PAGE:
Friday, February 26, 2016

Tarwathie's Soul Restored

Marathon, FL

I don't think I told about this story on the blog before.

When we first moves aboard Tarwathie, the ships clock was there.  It is a quality clock, made of brass, and the old-fashioned wind up type.   My father, who was a life long fan and collector of clocks, would have loved it.

A ships clock is special.  It strikes the ships bells.  In case you don't know what that means, every half hour, it adds one more bell.  So the first half-hour it rings once, the second it rings twice, up until eight bells (four hours).  Then the idea is that you change the watch (who is on-duty), and it starts over again.  Eight bells happens six times per day at 0000, 0400, 0800, 1200, 1600, and 2000.

We came to love the sound of those bells.  At sea, they allow the person on watch to know the time without looking.  At anchor, they serenade us.   We are accustomed to those sounds in the same way that we learned to be accustomed to the sound of railroad trains at night in the many houses we lived in over the years.  Like the sound of songbirds at dawn, it is part of the environment.  Libby and I have come to think of those chimes as the audible soul of Tarwathie.  The sound is dear to us (although some visitors on board find it to be disurbing).

One year, our clock stopped working.  Libby was devastated.  Clock reparimen (like my late father) are extremely hard to find.  She looked and looked and finally found a man in Vergennes, Vermont who fixed it for $75.  He told Libby that he had to replace the original clock works.

Also over the years, the lacquer wore off, and polishing the brass became more and more difficult.  So the shine was wearing off.

In 2015, it stopped working again.  I heard that one could send it back to Chelsea for repair, and for cosmetic restoration to factory new.   So I sent it back.  Their reply was that they wanted $700 for the job, including $400 because the original clockworks was missing.

Fortunately for me, I mentioned it to Jen.  Jen did a little research and found someone on Ebay selling the exact same Chelsea Shipstrike clock.  But this one was factory new, still in the box, and the price was only $300.  I bought it as Libby's Christmas present.  She loved it.  I love it too, having the serenade of the bells once again.   Tarwahie has her soul back.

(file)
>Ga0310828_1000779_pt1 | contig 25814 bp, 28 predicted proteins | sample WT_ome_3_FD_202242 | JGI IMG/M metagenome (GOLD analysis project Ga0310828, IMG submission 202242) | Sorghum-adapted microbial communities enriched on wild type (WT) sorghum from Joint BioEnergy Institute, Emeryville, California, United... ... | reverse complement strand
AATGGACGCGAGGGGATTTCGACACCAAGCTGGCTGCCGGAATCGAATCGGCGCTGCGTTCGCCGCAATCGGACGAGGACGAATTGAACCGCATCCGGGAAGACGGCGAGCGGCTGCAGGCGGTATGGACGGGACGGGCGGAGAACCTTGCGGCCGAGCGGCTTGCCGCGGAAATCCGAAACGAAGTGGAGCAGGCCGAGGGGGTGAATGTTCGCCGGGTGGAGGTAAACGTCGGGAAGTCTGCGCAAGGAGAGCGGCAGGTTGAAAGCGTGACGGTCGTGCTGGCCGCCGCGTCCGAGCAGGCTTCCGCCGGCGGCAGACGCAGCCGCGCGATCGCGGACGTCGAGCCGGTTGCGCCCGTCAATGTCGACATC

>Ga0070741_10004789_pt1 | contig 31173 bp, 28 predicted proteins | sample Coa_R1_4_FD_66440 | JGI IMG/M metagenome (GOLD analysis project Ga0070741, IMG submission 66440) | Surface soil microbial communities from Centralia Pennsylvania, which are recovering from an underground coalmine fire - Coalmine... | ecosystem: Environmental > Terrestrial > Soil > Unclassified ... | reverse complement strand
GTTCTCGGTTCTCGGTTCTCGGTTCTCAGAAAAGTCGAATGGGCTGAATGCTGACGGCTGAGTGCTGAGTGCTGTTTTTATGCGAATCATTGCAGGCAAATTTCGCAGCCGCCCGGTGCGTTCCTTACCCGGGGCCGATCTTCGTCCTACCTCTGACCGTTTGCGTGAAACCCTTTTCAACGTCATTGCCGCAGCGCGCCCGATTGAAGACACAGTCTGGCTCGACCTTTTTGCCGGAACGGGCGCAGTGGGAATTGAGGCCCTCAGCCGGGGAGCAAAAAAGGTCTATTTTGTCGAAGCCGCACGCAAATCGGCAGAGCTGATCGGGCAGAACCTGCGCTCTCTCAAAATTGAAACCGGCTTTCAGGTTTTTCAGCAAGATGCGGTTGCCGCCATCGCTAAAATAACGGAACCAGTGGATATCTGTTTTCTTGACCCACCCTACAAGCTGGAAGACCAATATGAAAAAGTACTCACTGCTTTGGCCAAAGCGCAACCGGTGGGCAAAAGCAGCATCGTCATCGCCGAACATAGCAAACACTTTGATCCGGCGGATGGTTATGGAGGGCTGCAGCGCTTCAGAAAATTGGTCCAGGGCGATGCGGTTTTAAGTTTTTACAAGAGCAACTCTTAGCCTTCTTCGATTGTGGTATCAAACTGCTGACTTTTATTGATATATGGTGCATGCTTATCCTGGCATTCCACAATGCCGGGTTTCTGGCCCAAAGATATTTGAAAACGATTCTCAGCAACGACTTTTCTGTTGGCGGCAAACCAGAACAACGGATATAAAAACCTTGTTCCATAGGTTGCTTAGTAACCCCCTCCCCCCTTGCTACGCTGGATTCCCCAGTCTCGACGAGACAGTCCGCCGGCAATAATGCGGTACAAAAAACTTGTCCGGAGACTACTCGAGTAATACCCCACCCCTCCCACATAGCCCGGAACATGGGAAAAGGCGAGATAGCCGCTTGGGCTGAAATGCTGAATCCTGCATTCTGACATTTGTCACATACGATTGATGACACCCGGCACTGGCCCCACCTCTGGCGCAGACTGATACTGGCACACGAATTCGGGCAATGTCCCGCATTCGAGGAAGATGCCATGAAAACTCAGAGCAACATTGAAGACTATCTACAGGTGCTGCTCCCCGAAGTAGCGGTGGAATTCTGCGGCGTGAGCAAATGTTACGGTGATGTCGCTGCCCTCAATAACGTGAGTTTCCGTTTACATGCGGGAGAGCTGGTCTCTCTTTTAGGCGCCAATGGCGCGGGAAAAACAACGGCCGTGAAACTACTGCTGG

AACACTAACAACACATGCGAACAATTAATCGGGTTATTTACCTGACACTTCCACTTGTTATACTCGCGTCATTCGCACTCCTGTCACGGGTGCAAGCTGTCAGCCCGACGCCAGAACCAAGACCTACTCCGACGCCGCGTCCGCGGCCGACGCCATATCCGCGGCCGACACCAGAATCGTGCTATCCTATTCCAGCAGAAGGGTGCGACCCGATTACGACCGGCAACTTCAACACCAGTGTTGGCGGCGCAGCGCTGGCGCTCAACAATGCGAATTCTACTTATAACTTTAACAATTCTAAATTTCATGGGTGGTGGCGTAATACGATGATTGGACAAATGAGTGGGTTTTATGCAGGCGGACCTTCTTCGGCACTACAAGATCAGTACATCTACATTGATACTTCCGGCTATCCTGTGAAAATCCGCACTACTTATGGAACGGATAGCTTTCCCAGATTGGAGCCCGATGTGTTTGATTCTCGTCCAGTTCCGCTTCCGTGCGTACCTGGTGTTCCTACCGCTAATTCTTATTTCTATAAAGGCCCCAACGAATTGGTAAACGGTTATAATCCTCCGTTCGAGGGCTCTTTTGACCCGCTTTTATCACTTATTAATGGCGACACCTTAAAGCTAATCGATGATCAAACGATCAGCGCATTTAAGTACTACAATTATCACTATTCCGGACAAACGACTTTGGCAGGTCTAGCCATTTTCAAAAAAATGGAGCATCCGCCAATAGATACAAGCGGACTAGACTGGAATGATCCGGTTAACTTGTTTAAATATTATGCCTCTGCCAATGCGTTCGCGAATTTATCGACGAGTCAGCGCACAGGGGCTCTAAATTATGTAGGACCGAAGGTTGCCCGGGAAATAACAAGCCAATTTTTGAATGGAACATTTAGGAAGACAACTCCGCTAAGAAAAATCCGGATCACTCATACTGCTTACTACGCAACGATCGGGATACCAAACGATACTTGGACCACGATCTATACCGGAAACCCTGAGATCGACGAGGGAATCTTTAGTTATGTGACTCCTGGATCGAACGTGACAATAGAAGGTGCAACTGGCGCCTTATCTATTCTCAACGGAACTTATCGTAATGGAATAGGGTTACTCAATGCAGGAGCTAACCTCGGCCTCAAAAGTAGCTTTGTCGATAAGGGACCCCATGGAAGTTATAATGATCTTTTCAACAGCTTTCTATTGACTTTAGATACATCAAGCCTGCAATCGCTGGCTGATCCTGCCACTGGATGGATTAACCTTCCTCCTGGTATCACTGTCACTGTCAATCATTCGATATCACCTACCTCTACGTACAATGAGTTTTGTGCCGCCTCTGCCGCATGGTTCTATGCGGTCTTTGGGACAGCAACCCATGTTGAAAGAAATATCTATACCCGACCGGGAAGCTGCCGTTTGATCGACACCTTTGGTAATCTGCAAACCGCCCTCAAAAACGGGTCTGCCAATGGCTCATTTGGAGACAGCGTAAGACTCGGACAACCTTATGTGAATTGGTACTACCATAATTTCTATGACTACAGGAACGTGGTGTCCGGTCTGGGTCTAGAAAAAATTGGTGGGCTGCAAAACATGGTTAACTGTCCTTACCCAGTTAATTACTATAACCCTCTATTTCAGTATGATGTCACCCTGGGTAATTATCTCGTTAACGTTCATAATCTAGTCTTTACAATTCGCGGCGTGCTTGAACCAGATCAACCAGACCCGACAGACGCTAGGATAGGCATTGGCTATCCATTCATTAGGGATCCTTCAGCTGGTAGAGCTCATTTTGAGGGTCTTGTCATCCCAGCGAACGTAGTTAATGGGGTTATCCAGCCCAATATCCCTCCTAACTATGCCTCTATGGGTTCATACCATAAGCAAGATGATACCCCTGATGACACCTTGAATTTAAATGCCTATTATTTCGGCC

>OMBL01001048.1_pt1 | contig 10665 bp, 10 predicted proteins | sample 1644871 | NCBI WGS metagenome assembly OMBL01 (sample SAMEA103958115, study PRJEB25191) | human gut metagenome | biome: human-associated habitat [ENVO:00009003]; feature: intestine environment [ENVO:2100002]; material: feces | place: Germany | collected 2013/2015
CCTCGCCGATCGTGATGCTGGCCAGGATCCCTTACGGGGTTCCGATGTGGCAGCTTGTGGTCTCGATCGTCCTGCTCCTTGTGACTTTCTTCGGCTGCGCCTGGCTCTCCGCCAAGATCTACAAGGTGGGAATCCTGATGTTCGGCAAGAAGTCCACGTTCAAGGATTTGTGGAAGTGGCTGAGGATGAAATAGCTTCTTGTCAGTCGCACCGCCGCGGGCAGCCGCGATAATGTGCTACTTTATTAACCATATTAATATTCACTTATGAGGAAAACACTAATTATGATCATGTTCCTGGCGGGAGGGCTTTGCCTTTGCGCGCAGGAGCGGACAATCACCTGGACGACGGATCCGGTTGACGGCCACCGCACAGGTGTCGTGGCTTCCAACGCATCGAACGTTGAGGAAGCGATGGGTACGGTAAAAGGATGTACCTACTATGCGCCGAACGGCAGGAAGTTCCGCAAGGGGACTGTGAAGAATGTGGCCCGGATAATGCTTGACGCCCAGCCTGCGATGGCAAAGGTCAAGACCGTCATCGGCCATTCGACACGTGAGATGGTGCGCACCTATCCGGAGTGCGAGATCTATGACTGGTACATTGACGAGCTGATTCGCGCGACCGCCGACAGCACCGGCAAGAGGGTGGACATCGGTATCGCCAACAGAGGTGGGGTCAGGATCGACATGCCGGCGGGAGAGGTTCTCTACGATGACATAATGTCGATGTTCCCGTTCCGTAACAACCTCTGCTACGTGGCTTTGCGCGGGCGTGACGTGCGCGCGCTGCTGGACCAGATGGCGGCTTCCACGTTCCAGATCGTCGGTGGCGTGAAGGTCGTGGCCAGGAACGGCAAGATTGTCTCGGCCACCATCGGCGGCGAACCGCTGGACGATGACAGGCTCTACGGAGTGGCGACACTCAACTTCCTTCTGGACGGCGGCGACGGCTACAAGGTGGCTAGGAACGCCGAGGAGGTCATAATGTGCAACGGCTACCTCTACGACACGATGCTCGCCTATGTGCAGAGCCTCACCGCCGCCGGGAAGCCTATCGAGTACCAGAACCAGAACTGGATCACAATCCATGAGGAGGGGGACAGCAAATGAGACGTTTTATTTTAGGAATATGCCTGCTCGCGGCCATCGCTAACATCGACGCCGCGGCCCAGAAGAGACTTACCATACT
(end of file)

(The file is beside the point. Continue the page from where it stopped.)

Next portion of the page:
Wednesday, February 24, 2016

Captain Bumbler

Labelle, FL

[This post was written November 2015, but I forgot to push the Publish button.]

We all make mistakes. Today's story though is about a chain of mistakes so bad that I'm embarrassed to tell about it.

Our Furlex jib furler has been trouble ever since we bought it. I regret switching from a hanked on sail to roller furling. I never felt that there was a chance that we could not take the hanked-on jib down, but there have been several cases where it would not furl, or I feared that it would not furl. Last week on the Saint Lucie river was the first time we used the jib since leaving Green Cove Springs. It refused to roll back up. I went forward and inspected and tested the roll-up by hand. It was OK. But the furling line refused to pull. I used the windlass to the point where the line broke. We had to take down the jib. Jib sail out-of-service.

The cause of the fuller trouble was this bad block that I didn't notice. Ugh.

The main sheet is the line (rope to land lubbers) that goes between the boom to the boat. You let line out to allow the boom to swing wider, and pull line in to make the boom tighter. The mainsheet traveler is a device which allows you to move the point where the mainsheet meets the boat to port or starboard. Because the traveler may need to be moved under heavy loads, it is technically sophisticated.